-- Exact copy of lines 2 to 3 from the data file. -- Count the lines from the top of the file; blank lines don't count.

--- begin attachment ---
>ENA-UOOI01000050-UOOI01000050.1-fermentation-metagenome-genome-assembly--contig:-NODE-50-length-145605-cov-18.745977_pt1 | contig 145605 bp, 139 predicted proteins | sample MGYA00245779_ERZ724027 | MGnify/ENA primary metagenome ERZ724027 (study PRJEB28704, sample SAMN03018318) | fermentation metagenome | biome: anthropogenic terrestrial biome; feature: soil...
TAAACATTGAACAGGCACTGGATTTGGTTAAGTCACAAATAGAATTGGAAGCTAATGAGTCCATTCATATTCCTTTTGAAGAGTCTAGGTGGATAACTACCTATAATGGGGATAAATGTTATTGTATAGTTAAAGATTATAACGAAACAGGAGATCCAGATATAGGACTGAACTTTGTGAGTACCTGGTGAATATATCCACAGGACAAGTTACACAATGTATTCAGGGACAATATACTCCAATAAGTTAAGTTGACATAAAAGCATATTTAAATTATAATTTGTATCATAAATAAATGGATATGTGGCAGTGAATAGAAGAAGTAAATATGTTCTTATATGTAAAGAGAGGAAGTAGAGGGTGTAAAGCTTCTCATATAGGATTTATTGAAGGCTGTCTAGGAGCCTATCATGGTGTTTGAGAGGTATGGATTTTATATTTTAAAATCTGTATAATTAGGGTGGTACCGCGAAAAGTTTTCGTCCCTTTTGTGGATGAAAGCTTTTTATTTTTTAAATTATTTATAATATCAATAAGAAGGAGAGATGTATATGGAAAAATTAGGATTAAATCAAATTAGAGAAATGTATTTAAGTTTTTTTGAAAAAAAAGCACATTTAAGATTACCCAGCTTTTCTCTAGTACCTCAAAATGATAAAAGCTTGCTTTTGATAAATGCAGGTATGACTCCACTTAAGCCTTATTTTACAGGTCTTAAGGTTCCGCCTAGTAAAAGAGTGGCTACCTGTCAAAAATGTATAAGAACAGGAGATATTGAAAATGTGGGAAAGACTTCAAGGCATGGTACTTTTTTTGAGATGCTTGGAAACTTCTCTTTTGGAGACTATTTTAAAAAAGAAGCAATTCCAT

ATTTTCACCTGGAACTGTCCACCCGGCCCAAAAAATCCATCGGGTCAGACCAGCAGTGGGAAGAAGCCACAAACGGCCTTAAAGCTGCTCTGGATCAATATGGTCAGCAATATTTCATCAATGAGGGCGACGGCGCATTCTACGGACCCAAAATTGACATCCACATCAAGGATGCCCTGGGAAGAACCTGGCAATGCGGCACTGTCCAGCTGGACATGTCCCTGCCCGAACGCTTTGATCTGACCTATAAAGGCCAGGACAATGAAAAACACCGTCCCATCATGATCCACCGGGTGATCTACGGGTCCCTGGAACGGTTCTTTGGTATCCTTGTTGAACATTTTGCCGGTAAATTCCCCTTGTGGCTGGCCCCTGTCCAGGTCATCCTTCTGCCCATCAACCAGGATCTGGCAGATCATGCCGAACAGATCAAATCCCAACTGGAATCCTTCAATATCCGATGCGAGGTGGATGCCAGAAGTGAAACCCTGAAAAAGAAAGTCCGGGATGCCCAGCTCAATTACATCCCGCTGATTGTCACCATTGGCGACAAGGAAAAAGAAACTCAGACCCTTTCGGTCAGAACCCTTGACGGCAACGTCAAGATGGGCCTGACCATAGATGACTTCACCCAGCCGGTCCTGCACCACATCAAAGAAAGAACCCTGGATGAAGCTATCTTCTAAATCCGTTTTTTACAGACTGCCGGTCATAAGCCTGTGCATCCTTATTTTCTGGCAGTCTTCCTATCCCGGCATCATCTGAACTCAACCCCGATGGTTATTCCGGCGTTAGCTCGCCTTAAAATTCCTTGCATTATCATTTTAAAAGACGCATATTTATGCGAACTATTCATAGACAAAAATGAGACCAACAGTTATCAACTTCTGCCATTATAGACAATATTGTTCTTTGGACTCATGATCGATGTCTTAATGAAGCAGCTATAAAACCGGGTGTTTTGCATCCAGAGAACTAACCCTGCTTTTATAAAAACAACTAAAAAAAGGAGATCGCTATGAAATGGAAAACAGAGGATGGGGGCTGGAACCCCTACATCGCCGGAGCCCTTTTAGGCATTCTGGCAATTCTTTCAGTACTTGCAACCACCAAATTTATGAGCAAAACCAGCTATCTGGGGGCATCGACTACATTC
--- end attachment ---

TAAACATTGAACAGGCACTGGATTTGGTTAAGTCACAAATAGAATTGGAAGCTAATGAGTCCATTCATATTCCTTTTGAAGAGTCTAGGTGGATAACTACCTATAATGGGGATAAATGTTATTGTATAGTTAAAGATTATAACGAAACAGGAGATCCAGATATAGGACTGAACTTTGTGAGTACCTGGTGAATATATCCACAGGACAAGTTACACAATGTATTCAGGGACAATATACTCCAATAAGTTAAGTTGACATAAAAGCATATTTAAATTATAATTTGTATCATAAATAAATGGATATGTGGCAGTGAATAGAAGAAGTAAATATGTTCTTATATGTAAAGAGAGGAAGTAGAGGGTGTAAAGCTTCTCATATAGGATTTATTGAAGGCTGTCTAGGAGCCTATCATGGTGTTTGAGAGGTATGGATTTTATATTTTAAAATCTGTATAATTAGGGTGGTACCGCGAAAAGTTTTCGTCCCTTTTGTGGATGAAAGCTTTTTATTTTTTAAATTATTTATAATATCAATAAGAAGGAGAGATGTATATGGAAAAATTAGGATTAAATCAAATTAGAGAAATGTATTTAAGTTTTTTTGAAAAAAAAGCACATTTAAGATTACCCAGCTTTTCTCTAGTACCTCAAAATGATAAAAGCTTGCTTTTGATAAATGCAGGTATGACTCCACTTAAGCCTTATTTTACAGGTCTTAAGGTTCCGCCTAGTAAAAGAGTGGCTACCTGTCAAAAATGTATAAGAACAGGAGATATTGAAAATGTGGGAAAGACTTCAAGGCATGGTACTTTTTTTGAGATGCTTGGAAACTTCTCTTTTGGAGACTATTTTAAAAAAGAAGCAATTCCAT

ATTTTCACCTGGAACTGTCCACCCGGCCCAAAAAATCCATCGGGTCAGACCAGCAGTGGGAAGAAGCCACAAACGGCCTTAAAGCTGCTCTGGATCAATATGGTCAGCAATATTTCATCAATGAGGGCGACGGCGCATTCTACGGACCCAAAATTGACATCCACATCAAGGATGCCCTGGGAAGAACCTGGCAATGCGGCACTGTCCAGCTGGACATGTCCCTGCCCGAACGCTTTGATCTGACCTATAAAGGCCAGGACAATGAAAAACACCGTCCCATCATGATCCACCGGGTGATCTACGGGTCCCTGGAACGGTTCTTTGGTATCCTTGTTGAACATTTTGCCGGTAAATTCCCCTTGTGGCTGGCCCCTGTCCAGGTCATCCTTCTGCCCATCAACCAGGATCTGGCAGATCATGCCGAACAGATCAAATCCCAACTGGAATCCTTCAATATCCGATGCGAGGTGGATGCCAGAAGTGAAACCCTGAAAAAGAAAGTCCGGGATGCCCAGCTCAATTACATCCCGCTGATTGTCACCATTGGCGACAAGGAAAAAGAAACTCAGACCCTTTCGGTCAGAACCCTTGACGGCAACGTCAAGATGGGCCTGACCATAGATGACTTCACCCAGCCGGTCCTGCACCACATCAAAGAAAGAACCCTGGATGAAGCTATCTTCTAAATCCGTTTTTTACAGACTGCCGGTCATAAGCCTGTGCATCCTTATTTTCTGGCAGTCTTCCTATCCCGGCATCATCTGAACTCAACCCCGATGGTTATTCCGGCGTTAGCTCGCCTTAAAATTCCTTGCATTATCATTTTAAAAGACGCATATTTATGCGAACTATTCATAGACAAAAATGAGACCAACAGTTATCAACTTCTGCCATTATAGACAATATTGTTCTTTGGACTCATGATCGATGTCTTAATGAAGCAGCTATAAAACCGGGTGTTTTGCATCCAGAGAACTAACCCTGCTTTTATAAAAACAACTAAAAAAAGGAGATCGCTATGAAATGGAAAACAGAGGATGGGGGCTGGAACCCCTACATCGCCGGAGCCCTTTTAGGCATTCTGGCAATTCTTTCAGTACTTGCAACCACCAAATTTATGAGCAAAACCAGCTATCTGGGGGCATCGACTACATTC